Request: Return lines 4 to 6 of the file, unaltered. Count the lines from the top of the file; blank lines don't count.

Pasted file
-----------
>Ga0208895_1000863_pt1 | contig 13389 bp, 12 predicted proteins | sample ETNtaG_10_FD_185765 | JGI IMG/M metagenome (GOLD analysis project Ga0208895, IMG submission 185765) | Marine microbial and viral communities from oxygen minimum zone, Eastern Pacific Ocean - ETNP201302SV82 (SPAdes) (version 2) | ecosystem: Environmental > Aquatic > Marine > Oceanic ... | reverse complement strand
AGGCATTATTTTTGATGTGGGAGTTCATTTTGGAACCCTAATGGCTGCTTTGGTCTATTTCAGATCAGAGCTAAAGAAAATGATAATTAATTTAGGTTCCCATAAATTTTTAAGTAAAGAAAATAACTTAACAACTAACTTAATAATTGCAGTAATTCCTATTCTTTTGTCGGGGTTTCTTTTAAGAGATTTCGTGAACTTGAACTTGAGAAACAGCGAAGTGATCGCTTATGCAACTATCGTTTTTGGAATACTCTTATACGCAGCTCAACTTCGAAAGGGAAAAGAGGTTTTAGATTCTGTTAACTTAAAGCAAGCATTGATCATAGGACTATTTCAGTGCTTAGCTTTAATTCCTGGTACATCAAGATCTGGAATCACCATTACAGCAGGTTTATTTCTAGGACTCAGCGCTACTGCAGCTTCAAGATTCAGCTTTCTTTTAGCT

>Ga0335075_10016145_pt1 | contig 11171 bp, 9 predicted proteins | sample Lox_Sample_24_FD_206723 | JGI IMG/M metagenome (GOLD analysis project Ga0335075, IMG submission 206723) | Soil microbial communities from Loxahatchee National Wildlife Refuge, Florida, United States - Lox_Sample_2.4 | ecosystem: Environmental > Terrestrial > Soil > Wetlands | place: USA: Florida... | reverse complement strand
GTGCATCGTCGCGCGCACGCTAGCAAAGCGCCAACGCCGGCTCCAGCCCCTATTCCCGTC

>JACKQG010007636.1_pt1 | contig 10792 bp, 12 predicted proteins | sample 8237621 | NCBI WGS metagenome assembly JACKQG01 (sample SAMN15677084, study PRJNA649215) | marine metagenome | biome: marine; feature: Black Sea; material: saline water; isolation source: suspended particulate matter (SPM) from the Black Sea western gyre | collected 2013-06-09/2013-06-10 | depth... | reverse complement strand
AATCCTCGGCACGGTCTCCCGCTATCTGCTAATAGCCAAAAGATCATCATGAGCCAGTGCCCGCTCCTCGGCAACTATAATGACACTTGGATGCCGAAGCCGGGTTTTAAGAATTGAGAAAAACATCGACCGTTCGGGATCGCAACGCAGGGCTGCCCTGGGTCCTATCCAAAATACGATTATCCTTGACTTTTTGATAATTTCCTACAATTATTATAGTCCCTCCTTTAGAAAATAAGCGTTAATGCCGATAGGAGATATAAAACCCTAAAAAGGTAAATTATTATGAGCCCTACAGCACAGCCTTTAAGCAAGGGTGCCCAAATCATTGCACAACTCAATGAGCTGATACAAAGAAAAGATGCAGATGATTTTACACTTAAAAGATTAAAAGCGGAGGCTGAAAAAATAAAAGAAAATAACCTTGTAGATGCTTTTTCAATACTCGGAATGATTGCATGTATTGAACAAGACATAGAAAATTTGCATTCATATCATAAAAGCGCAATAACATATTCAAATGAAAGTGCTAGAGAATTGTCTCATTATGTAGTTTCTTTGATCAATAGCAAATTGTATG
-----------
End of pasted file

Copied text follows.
GTGCATCGTCGCGCGCACGCTAGCAAAGCGCCAACGCCGGCTCCAGCCCCTATTCCCGTC

>JACKQG010007636.1_pt1 | contig 10792 bp, 12 predicted proteins | sample 8237621 | NCBI WGS metagenome assembly JACKQG01 (sample SAMN15677084, study PRJNA649215) | marine metagenome | biome: marine; feature: Black Sea; material: saline water; isolation source: suspended particulate matter (SPM) from the Black Sea western gyre | collected 2013-06-09/2013-06-10 | depth... | reverse complement strand
AATCCTCGGCACGGTCTCCCGCTATCTGCTAATAGCCAAAAGATCATCATGAGCCAGTGCCCGCTCCTCGGCAACTATAATGACACTTGGATGCCGAAGCCGGGTTTTAAGAATTGAGAAAAACATCGACCGTTCGGGATCGCAACGCAGGGCTGCCCTGGGTCCTATCCAAAATACGATTATCCTTGACTTTTTGATAATTTCCTACAATTATTATAGTCCCTCCTTTAGAAAATAAGCGTTAATGCCGATAGGAGATATAAAACCCTAAAAAGGTAAATTATTATGAGCCCTACAGCACAGCCTTTAAGCAAGGGTGCCCAAATCATTGCACAACTCAATGAGCTGATACAAAGAAAAGATGCAGATGATTTTACACTTAAAAGATTAAAAGCGGAGGCTGAAAAAATAAAAGAAAATAACCTTGTAGATGCTTTTTCAATACTCGGAATGATTGCATGTATTGAACAAGACATAGAAAATTTGCATTCATATCATAAAAGCGCAATAACATATTCAAATGAAAGTGCTAGAGAATTGTCTCATTATGTAGTTTCTTTGATCAATAGCAAATTGTATG